Alternatively, you can go with a b460 motherboard. They’re cheaper but don’t support memory overclocking. In other words, you’re stuck with DDR4 2666, which translates into about 5-7 percent slower performance in games. If you ask us, the B560M PRO-VDH is affordable enough to pick it up over any B460 motherboard capable of running the 10400F without issues and power limits.

3. Patriot Viper 4 Blackout 16GB: Best RAM

16GB (2 × 8GB)
3600 MHz
1.35 V

This was the easiest pick out of all components going into this build. Patriot makes the best budget memory and there are just a few 16GB memory kits on the market at this price and with these specs. Primary timings could’ve been tighter (16-18-18-36 @ 3200) but you’ll have to pay a considerably higher price for that pleasure.

Overall, this is an excellent memory kit that also looks pretty good. If you prefer RGB, the T-Force Delta RGB 3200 16GB memory kit often goes on sale for a price that’s about 15 percent higher than the Patriot Viper 4 16GB kit. There’s also the T-Force Vulcan Z DDR4 3200 16GB Kit, also from Teamgroup, for users who want their memory to be both fast and flashy but not RGB flashy.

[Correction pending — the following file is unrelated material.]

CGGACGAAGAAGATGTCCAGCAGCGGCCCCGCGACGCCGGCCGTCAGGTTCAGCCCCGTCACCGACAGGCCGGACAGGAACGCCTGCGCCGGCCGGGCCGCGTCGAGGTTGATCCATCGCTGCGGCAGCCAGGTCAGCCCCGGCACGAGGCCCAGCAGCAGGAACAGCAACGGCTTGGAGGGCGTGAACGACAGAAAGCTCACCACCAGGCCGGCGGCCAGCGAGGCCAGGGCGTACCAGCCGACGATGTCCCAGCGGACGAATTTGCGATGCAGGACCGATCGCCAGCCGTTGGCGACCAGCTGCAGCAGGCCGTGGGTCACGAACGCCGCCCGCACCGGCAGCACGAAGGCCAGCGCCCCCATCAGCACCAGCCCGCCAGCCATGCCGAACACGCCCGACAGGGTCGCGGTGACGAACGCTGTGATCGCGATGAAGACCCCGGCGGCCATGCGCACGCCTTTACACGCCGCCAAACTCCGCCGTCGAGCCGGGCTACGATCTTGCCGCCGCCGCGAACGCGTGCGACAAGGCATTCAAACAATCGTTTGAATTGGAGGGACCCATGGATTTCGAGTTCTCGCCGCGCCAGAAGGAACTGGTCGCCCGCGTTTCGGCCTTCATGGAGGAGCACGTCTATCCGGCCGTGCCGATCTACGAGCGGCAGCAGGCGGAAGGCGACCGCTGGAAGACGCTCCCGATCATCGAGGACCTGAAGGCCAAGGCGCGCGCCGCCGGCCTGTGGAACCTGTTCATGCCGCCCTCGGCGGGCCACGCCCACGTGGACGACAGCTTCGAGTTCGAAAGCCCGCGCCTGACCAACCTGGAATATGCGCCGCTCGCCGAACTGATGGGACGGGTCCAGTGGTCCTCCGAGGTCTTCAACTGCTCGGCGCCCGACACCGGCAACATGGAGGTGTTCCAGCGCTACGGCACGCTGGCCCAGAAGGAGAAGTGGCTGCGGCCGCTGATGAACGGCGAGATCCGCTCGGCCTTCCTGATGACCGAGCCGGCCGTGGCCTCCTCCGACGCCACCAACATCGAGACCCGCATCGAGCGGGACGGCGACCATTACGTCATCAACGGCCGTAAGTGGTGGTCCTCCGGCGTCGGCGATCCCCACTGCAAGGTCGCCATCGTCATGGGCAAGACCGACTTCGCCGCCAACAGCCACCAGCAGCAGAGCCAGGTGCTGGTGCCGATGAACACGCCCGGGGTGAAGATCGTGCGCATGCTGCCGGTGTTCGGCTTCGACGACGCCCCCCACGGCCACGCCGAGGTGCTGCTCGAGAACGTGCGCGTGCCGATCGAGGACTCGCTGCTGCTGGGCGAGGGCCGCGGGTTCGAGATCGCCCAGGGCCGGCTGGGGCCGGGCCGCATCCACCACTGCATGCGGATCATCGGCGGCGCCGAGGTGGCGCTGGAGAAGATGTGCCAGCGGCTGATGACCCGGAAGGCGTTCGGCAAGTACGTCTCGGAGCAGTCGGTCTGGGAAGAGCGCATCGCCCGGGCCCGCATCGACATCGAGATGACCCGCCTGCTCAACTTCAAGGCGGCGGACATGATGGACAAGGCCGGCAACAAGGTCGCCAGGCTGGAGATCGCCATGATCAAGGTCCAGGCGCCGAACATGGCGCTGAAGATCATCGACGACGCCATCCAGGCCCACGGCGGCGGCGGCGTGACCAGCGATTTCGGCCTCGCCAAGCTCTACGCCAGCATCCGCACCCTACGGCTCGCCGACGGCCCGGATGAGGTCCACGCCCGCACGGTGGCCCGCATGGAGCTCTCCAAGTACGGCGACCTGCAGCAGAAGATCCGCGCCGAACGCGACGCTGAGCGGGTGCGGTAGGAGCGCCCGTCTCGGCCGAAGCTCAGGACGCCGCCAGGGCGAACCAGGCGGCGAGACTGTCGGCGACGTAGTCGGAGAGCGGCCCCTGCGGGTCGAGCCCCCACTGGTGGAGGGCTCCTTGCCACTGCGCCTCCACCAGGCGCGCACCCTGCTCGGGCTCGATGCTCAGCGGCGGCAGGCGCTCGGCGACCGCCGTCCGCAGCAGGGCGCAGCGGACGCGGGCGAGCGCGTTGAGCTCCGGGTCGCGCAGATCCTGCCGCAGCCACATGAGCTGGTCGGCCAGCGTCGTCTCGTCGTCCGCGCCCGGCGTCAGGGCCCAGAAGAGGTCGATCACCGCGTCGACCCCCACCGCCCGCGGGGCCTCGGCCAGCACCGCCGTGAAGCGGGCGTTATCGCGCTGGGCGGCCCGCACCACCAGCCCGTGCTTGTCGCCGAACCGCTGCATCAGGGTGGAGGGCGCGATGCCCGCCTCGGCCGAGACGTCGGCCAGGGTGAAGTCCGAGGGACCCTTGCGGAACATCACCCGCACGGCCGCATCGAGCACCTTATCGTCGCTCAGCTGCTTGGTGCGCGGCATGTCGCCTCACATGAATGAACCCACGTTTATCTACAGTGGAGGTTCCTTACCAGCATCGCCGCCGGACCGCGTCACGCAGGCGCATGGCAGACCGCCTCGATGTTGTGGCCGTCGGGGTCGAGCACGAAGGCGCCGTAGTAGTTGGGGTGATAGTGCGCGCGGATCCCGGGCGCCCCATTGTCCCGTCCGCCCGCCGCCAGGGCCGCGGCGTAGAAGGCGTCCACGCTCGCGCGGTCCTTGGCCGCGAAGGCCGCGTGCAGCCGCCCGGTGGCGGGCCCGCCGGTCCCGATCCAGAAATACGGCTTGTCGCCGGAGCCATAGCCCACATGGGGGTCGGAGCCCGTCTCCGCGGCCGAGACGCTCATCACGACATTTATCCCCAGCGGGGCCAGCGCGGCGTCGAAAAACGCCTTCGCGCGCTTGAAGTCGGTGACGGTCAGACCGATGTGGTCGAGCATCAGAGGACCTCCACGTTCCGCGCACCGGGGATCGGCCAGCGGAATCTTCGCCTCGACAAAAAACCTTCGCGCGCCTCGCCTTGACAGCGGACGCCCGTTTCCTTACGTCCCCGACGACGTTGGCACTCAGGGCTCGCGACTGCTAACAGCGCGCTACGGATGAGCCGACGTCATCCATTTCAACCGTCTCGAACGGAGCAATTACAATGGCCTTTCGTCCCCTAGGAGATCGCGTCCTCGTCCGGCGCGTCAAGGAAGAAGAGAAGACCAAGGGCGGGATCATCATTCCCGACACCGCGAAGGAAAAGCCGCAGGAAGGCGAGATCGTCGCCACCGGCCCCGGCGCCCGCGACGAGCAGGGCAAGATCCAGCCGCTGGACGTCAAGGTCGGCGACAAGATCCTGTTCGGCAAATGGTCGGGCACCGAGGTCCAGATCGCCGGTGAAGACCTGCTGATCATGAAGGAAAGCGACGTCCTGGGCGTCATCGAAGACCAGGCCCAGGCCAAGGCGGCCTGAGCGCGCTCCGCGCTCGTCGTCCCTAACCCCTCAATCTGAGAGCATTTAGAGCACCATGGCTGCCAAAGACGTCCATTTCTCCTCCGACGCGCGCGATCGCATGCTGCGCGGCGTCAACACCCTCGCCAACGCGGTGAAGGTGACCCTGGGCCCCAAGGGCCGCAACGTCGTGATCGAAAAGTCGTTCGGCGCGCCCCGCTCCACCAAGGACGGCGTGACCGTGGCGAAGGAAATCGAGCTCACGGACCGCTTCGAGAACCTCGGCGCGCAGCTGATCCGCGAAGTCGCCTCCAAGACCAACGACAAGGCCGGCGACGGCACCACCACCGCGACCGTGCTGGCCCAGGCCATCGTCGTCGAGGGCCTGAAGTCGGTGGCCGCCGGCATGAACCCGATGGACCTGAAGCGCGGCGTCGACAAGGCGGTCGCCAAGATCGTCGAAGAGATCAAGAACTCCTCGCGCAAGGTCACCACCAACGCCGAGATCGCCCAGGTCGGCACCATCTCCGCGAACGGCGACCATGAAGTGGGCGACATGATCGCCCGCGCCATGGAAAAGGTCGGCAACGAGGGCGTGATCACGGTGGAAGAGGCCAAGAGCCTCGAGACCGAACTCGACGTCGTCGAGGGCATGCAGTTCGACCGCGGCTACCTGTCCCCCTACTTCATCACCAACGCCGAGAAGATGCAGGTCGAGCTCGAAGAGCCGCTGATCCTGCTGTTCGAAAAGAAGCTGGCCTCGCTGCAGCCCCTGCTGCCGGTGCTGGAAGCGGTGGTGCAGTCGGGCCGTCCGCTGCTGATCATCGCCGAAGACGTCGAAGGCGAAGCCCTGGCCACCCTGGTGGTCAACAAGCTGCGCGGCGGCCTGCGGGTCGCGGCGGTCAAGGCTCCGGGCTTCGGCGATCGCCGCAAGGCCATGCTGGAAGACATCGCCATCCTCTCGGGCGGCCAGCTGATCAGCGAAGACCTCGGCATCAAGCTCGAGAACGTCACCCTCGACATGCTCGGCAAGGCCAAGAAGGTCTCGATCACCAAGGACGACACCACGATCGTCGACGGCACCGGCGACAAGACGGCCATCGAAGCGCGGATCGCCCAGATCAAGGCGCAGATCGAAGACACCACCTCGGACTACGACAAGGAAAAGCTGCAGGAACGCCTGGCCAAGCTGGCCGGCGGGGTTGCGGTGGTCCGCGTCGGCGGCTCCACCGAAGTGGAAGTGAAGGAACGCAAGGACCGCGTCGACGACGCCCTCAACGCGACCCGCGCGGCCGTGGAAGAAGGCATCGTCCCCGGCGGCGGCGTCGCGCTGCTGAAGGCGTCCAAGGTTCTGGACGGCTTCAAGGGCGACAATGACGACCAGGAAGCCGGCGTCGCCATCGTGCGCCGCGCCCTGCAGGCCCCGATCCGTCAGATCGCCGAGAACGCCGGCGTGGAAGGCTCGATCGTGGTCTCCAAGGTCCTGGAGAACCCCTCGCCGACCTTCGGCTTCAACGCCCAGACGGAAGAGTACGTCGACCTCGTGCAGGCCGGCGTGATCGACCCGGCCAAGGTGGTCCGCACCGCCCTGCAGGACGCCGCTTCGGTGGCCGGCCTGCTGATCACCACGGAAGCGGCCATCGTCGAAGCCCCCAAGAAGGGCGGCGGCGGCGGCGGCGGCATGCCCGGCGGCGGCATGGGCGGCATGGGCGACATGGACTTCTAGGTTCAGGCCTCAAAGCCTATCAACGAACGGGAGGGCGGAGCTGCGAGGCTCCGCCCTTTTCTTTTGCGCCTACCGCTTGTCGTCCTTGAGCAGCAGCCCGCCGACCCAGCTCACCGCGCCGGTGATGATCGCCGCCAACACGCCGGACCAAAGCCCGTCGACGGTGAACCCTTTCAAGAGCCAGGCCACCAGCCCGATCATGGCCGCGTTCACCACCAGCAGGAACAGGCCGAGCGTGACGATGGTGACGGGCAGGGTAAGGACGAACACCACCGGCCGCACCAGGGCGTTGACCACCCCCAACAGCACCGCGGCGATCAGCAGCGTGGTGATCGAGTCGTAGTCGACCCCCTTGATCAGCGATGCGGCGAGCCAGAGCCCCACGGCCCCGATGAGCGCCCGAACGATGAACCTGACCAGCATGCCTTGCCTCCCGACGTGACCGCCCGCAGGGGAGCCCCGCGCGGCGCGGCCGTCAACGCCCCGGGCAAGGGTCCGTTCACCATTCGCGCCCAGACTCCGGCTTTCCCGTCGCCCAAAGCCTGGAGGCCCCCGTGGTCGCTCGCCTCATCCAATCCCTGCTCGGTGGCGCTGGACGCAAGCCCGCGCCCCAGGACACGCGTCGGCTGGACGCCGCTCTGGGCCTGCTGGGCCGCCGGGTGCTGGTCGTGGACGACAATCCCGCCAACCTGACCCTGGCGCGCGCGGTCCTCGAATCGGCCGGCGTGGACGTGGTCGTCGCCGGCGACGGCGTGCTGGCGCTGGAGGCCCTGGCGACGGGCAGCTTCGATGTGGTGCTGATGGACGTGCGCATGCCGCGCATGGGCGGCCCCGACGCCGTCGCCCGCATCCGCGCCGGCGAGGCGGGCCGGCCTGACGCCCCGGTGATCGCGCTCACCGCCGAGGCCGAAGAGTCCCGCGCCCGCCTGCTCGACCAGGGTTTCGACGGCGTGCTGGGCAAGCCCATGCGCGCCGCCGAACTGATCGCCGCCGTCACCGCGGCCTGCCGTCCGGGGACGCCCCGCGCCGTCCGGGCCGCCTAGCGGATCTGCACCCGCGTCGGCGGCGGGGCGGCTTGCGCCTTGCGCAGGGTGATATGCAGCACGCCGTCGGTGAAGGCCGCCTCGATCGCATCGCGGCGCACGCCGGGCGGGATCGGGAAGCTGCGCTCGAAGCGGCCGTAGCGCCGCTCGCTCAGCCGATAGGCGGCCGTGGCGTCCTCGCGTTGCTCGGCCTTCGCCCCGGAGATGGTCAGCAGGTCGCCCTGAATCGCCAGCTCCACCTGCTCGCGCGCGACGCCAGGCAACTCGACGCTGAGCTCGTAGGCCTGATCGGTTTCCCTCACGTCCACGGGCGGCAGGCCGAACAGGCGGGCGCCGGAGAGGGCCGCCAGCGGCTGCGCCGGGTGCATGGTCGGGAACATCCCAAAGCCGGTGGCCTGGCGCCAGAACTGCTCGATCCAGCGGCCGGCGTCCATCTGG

4. Samsung 980 1TB: Best storage

PCIe Gen 3.0 x4,
NVMe 1.4
Sequential Read Speed
3,100 MB/s
Sequential Write Speed
2,600 MB/s

These days, DRAMless NVMe SSDs are almost as cheap as SATA SSDs so if you’re building a new gaming build there’s no reason to get a SATA SSD unless you’re on a highly limited budget. The lack of DRAM cache isn’t a big deal. Unless you’re regularly working with large files (larger than 10GB), move them between two fast SSDs, or are a video editor working with huge files, you won’t notice the lack of DRAM cache. After all, these SSDs have an SLC cache that’s, in most cases, large enough for normal users not to notice the drop in write speed.